- Sweden is unlikely to avoid the economic fallout from the coronavirus pandemic, even as it has avoided an official lockdown, analysts told the Financial Times.
- While bars, restaurants, and shops are still open, people have been asked to voluntarily practice social distancing and work from home if possible.
- One business owner told the Financial Times that when people started becoming aware of the virus, he quickly lost 30% of his business.
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Even though Sweden has chosen to avoid an official lockdown, keeping bars and restaurants open – and suffering a higher death toll than in neighbouring countries – the country is unlikely to avoid the economic fallout from the coronavirus pandemic, analysts told the Financial Times.
“It is too early to say that we would do better than others,” Christina Nyman, a former official at Riksbank, Sweden’s national bank, told the Financial Times. “In the end, we think Sweden will end up more or less the same.”
David Oxley, a senior economist at Capital Economics, told the newspaper that economic “activity in Sweden is grim, maybe not as grim as elsewhere, but it is still unprecedented declines.”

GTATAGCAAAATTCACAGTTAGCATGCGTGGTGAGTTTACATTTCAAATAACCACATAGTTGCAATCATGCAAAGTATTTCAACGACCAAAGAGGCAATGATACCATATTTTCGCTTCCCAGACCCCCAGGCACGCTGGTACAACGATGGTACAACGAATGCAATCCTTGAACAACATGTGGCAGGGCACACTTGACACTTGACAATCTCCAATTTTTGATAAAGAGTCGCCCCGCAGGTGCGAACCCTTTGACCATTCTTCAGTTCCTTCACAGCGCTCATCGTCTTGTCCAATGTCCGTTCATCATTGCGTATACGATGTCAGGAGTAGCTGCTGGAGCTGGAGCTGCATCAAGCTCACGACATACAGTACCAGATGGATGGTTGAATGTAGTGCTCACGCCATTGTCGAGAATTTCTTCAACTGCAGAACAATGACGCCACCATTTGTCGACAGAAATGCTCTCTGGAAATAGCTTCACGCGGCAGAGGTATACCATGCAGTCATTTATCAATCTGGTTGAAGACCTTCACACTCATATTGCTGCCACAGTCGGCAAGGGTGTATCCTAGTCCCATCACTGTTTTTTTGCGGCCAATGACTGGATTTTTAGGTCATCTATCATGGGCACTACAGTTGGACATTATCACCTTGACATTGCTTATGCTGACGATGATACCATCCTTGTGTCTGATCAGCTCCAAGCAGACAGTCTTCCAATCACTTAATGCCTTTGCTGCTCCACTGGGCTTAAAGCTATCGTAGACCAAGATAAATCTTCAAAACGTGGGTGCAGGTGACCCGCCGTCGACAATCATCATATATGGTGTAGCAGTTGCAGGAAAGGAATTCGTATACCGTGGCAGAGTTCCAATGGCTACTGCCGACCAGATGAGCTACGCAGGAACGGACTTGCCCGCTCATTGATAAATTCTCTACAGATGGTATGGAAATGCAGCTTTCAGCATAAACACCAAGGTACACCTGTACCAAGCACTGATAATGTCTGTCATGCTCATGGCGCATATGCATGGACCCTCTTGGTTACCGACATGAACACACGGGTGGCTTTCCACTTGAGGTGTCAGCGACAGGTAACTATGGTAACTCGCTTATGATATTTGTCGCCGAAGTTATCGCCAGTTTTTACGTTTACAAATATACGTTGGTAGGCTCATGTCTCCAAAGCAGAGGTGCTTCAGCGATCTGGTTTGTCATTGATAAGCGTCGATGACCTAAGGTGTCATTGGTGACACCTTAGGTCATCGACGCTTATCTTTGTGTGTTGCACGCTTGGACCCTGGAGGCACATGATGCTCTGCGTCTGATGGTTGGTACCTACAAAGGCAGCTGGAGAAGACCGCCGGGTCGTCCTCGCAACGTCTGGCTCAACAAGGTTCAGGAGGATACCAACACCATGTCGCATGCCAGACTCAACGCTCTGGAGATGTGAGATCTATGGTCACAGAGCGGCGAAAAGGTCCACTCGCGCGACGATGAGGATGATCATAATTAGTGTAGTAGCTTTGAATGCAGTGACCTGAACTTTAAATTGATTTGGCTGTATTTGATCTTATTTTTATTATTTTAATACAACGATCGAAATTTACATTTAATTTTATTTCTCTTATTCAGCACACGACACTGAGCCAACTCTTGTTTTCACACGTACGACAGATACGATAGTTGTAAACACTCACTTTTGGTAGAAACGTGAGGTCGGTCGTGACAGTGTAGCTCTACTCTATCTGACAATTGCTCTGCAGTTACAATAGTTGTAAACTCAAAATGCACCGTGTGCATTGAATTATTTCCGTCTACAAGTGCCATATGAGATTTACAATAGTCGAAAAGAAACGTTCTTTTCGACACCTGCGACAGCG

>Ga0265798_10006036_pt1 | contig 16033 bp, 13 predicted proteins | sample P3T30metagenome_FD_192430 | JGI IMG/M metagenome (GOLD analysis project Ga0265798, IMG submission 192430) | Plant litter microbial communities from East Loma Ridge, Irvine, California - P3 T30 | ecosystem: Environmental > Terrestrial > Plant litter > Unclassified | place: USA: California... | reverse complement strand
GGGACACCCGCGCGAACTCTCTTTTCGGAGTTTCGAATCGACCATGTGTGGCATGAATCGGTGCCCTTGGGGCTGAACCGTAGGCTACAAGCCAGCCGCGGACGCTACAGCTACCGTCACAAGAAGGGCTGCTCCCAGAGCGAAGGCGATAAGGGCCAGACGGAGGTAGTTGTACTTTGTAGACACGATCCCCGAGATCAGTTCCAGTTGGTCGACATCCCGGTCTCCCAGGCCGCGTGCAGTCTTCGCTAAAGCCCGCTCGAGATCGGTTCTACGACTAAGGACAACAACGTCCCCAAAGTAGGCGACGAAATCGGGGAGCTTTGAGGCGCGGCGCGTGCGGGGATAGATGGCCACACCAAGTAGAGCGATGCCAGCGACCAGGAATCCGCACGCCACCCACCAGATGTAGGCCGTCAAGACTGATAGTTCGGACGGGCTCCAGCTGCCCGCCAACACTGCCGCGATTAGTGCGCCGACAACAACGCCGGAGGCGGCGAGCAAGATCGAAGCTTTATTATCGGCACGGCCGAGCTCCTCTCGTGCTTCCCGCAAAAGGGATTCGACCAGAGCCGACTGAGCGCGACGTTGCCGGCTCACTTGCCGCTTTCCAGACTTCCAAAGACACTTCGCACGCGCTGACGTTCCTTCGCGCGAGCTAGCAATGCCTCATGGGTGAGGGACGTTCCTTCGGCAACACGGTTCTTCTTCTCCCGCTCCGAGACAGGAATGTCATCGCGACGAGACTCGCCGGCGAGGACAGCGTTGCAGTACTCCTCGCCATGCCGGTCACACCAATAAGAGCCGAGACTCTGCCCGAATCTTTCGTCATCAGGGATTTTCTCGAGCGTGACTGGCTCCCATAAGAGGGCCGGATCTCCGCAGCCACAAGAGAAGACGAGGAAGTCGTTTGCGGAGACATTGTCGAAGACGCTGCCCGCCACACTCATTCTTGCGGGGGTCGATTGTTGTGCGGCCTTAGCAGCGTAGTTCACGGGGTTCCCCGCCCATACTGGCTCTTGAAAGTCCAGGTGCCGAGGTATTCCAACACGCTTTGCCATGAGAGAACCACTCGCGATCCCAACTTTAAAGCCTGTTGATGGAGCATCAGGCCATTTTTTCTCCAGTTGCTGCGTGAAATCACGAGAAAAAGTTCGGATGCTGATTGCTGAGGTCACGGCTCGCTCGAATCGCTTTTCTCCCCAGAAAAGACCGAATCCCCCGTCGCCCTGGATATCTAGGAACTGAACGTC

Sweden has reported more than 3,500 deaths from the coronavirus. That number pales in comparison to the tens of thousands of deaths in the US, but Sweden’s smaller population of just over 10 million makes the country’s death rate one of the highest.
While companies in Sweden, like the automotive manufacturer Volvo, have been hit hard as their global supply chains are disrupted, the economic impact of the pandemic in Sweden, with its robust welfare system, will likely look differently than in countries like the US.
Sweden’s lead epidemiologist, Anders Tegnell, said last week that he didn’t anticipate the high death rate.
“We never really calculated with a high death toll initially, I must say,” he said. “We calculated on more people being sick, but the death toll really came as a surprise to us.”
The owner of a record shop in Stockholm told the Financial Times that while his store remained open, business dropped quickly by 30%. “For a couple of months, it will work. But after that it will be very, very tough,” the owner, Micke Englund, told the paper.